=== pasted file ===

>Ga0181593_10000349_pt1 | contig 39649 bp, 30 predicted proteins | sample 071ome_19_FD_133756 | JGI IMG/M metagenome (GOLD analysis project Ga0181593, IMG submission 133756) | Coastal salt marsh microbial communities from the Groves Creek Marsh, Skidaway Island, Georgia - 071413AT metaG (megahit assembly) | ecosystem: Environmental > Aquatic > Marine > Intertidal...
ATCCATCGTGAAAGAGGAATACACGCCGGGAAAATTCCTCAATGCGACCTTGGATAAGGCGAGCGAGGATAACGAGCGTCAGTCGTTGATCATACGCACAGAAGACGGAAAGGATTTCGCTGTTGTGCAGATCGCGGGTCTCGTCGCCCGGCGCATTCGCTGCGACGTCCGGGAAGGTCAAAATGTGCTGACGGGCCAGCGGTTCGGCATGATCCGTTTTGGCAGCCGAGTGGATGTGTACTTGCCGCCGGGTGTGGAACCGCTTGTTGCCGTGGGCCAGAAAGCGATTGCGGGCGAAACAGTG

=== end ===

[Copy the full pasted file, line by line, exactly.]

>Ga0181593_10000349_pt1 | contig 39649 bp, 30 predicted proteins | sample 071ome_19_FD_133756 | JGI IMG/M metagenome (GOLD analysis project Ga0181593, IMG submission 133756) | Coastal salt marsh microbial communities from the Groves Creek Marsh, Skidaway Island, Georgia - 071413AT metaG (megahit assembly) | ecosystem: Environmental > Aquatic > Marine > Intertidal...
ATCCATCGTGAAAGAGGAATACACGCCGGGAAAATTCCTCAATGCGACCTTGGATAAGGCGAGCGAGGATAACGAGCGTCAGTCGTTGATCATACGCACAGAAGACGGAAAGGATTTCGCTGTTGTGCAGATCGCGGGTCTCGTCGCCCGGCGCATTCGCTGCGACGTCCGGGAAGGTCAAAATGTGCTGACGGGCCAGCGGTTCGGCATGATCCGTTTTGGCAGCCGAGTGGATGTGTACTTGCCGCCGGGTGTGGAACCGCTTGTTGCCGTGGGCCAGAAAGCGATTGCGGGCGAAACAGTG